Good fishing pants are essential, whether you wear them to protect you from the summer’s sun or the winter’s cold.
Tough and easy wearing, the best options provide the protection you need while still being comfortable. And whatever season you wear them in, they need to be able to shrug off stains.
That’s a tall order, and plenty of pants advertised to anglers just aren’t up to it.
So if you don’t know where to start, we’d like to help.
Below, you’ll find reviews of some of our favorites, as well as a few things to consider when you’re selecting your next pair of fishing pants:
Warm Weather and Three Season
Winter and Ice Fishing
Table of Contents (clickable)
Material: 100% nylon treated with stain repellant
Columbia’s fishing clothing is popular among anglers. That’s a testament to its no-nonsense quality.
Their PFG Blood and Guts III Convertible pants are a comfortable, hard-wearing option for fishermen who like the idea of switching to shorts when necessary.
Constructed from 100% nylon that’s been treated with a proprietary stain repellant, these pants are very, very light and extremely comfortable in sweltering summer temperatures. If you’re like me and don’t like the idea of sunburnt legs and ankles, these pants are a fantastic choice.
The pockets on these pants aren’t huge, so don’t expect to store a ton of gear in them. That said, wallet, keys, knife, and phone will be no trouble, and you can count on them to be well-executed, secure, and quick draining.
The zipper and other hardware are top quality, as is the stitching. Durability is excellent.
As their name suggests, these pants are pretty good at resisting stains, and they wash easily. They also dry very quickly, allowing you to hand-launder them in a sink or tub while on a longer fishing trip. Hung overnight, they’ll be dry--no question, and remarkably, they’ll look pretty good when you’re done.
True to size, Colombia’s Blood and Guts III are a great choice for hot weather angling.
Material: 91% Polyester, 9% Elastane treated with stain repellant
Columbia manufactures several different lines of angling pants, and the Terminal Tackle is a direct competitor with the Blood and Guts III.
Made from a combination of polyester and elastane, these pants are stretchy by design, allowing a slimmer fit while still providing freedom of movement. They’re also very light, though probably not quite as cool as the Blood and Guts III, though that’s largely a subjective assessment.
They’ve been treated with the same proprietary stain repellant, and whatever chemical wizardry Columbia has cooked up really works. They’re easy to launder by hand and dry quickly, allowing you to wash them as needed in a sink or bathtub, hang them to dry, and wear them the next day, guaranteed.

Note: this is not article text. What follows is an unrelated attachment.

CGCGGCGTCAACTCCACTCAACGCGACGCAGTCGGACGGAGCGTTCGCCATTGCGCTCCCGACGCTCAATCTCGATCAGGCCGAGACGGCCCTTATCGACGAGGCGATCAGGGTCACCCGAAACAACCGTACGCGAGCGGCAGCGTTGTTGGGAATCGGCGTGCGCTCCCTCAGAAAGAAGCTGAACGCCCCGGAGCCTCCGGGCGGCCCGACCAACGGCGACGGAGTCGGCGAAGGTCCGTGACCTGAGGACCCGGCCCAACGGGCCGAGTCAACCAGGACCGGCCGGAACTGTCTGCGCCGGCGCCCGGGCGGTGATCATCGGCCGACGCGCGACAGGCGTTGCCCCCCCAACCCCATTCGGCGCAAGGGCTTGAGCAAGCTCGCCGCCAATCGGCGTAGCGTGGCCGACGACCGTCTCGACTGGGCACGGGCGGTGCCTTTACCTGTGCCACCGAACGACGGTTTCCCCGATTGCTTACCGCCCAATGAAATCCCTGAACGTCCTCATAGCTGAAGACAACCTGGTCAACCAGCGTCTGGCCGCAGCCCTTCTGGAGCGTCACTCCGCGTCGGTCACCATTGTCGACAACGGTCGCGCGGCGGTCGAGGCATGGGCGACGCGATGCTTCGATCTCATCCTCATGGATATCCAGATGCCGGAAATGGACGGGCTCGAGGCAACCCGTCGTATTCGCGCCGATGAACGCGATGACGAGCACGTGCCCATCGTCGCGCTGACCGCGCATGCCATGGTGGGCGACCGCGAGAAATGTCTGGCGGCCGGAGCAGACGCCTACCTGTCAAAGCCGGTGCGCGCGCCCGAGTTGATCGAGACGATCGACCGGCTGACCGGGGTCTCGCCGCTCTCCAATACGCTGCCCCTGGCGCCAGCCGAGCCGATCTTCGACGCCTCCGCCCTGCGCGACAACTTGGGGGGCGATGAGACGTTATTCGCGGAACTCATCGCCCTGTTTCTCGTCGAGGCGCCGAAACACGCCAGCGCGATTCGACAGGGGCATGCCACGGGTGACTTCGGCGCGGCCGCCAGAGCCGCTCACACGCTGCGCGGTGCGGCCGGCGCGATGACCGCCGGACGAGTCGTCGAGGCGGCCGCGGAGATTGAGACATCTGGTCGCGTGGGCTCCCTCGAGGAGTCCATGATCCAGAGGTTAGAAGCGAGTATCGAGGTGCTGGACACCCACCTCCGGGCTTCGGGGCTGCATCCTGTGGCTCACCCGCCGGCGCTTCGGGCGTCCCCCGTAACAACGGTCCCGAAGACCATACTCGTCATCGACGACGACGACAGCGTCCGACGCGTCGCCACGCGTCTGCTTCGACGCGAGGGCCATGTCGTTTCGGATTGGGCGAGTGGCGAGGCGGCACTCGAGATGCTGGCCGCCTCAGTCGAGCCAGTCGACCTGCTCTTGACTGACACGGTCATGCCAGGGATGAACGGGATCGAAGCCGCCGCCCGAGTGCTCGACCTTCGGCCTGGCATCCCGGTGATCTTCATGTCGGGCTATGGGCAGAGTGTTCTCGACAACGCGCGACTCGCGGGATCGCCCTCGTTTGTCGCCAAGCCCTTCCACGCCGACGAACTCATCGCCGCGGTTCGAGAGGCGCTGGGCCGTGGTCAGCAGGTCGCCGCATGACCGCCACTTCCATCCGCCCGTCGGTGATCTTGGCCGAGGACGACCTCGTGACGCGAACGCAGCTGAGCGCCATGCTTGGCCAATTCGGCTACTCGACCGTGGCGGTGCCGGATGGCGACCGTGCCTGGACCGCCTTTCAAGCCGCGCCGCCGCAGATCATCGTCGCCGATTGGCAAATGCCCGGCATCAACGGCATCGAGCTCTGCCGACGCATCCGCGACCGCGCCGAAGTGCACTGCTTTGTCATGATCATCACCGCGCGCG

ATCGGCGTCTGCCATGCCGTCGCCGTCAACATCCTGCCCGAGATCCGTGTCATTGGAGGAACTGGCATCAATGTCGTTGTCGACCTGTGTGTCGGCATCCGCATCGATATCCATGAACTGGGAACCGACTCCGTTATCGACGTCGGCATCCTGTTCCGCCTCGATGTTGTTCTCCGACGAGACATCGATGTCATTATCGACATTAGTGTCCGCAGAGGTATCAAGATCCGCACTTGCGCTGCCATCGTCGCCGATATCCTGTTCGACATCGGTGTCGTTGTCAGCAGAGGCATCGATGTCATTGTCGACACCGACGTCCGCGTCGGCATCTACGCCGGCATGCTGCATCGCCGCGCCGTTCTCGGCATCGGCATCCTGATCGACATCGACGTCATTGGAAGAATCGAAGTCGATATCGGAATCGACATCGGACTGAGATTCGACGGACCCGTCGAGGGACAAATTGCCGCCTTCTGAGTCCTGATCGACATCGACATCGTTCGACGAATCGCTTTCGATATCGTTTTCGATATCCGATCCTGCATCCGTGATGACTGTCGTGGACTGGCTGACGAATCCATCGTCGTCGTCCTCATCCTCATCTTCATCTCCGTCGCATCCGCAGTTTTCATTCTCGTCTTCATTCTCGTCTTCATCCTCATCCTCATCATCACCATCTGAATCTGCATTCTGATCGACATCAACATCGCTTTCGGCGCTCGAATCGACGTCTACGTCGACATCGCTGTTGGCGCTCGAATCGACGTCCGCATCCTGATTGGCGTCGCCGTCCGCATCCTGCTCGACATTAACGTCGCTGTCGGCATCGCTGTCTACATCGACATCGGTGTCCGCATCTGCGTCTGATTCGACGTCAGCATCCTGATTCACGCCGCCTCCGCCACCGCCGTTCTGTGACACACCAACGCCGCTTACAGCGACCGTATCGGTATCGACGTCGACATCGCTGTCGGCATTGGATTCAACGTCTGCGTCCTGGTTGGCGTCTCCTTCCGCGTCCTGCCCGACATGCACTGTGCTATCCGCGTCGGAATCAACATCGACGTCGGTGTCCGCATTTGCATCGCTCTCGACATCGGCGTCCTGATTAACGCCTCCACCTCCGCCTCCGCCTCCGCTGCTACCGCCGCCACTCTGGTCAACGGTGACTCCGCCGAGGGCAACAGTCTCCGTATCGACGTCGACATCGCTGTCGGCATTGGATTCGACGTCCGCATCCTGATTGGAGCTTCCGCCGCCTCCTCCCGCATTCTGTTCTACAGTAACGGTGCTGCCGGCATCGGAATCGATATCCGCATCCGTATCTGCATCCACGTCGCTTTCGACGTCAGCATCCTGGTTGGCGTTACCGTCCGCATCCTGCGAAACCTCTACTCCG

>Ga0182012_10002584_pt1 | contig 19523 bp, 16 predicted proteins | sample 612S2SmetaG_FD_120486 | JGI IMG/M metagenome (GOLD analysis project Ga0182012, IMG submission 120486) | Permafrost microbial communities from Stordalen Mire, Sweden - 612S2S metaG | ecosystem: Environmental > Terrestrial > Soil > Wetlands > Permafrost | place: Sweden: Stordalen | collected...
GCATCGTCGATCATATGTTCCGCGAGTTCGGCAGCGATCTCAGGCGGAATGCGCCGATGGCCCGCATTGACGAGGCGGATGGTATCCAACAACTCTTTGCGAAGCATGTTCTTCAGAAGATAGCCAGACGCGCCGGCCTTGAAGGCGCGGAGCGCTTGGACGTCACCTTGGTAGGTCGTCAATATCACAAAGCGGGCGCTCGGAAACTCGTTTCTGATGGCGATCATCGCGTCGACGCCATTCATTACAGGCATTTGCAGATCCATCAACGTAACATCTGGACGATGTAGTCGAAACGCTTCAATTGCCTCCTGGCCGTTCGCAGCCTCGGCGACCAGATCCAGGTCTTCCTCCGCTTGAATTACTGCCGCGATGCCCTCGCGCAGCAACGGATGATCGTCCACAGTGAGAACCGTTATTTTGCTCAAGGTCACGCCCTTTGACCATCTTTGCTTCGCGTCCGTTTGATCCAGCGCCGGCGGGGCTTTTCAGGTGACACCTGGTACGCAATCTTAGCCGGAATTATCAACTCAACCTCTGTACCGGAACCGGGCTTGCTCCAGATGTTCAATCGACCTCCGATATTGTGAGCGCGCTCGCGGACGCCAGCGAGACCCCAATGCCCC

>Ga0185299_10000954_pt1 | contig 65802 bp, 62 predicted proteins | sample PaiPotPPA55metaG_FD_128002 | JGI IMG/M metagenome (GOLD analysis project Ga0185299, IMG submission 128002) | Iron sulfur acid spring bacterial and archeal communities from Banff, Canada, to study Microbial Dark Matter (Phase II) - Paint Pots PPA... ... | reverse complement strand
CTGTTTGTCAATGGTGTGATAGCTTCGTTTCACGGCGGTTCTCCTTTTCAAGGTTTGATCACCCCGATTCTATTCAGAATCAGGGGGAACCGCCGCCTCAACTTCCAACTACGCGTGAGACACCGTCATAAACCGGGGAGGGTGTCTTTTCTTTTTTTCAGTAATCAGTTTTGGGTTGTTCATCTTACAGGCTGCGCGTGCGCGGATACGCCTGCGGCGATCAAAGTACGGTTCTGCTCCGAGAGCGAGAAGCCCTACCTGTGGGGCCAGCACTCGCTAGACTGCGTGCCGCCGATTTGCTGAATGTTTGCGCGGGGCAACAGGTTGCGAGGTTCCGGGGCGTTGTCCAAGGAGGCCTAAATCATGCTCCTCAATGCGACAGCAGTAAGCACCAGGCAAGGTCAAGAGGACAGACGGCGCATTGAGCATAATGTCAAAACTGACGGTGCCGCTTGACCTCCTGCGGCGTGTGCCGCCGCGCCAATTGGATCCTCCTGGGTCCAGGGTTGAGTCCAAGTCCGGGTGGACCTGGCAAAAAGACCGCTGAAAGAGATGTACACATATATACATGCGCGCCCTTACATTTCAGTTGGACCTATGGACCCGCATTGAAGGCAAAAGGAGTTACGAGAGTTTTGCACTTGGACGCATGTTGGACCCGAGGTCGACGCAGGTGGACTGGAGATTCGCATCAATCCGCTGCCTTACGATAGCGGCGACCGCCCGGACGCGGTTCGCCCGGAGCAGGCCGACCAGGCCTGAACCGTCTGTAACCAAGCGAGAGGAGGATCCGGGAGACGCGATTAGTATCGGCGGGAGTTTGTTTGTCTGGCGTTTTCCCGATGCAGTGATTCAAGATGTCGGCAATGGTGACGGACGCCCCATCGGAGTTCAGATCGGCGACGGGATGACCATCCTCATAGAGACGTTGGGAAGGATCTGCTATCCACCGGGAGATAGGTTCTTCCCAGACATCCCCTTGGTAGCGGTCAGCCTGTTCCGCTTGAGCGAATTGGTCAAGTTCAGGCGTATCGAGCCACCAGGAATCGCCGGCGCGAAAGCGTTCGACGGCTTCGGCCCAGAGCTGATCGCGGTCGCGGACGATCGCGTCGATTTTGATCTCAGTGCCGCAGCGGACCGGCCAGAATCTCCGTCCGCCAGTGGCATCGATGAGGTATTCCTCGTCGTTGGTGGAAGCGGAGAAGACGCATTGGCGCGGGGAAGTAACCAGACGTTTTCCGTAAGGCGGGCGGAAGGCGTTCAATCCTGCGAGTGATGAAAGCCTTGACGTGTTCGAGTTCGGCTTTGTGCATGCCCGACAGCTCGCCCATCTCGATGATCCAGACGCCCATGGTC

The mesh pockets on the Terminal Tackle are less capacious than on the Blood and Guts III, so anything more than the bare essentials will get crowded. When you combine this with a slimmer, stretchier fit, I’d say the pockets are more for decoration than real use.
That’s not necessarily a deal-breaker, especially if you’ve got plenty of tackle storage already. Realistically, though, anything much beyond a phone and a slim knife is going to push the front pockets to their maximum.
Aesthetically, these are among the best-looking fishing pants out there, and if you’re pressing your gear to cover you on the water and in the restaurant at the marina, these pants make even more sense.
Some anglers find this product runs a tad small, so you may want to consider sizing up, but they are quite stretchy.
Material: 98% Polyester, 2% Spandex treated with stain repellant and antimicrobial agents
HUK is another time-tested and respected name in fishing apparel, and their Reserve Quick-Drying Performance pants show why.
Essentially chinos made from a mix of polyester and spandex, they look like normal dress pants but wear like fishing gear.
Very light, they’re probably the warmest of the three options on our list, but they still dry very quickly. And like the offerings from Columbia, they’ve been treated with stain-resistant chemicals, making them easy to launder. HUK added an antimicrobial agent, too, meaning that they won’t collect sweat and skin cells and start to stink like polyester can.
Expect storage equivalent to dress pants, meaning that you’ll want other options for things like pliers or a lipper. That said, these are another great option for anglers who’ll be socializing during or after a fishing trip and want to look smart while doing so.
True to size, these HUK pants are hard-wearing, belying their dress silhouette.
Material: 600D Endura nylon and Hydrapore waterproofing
Striker’s Ice SI HardWater bibs are simply amazing, providing plenty of warmth while still allowing free movement.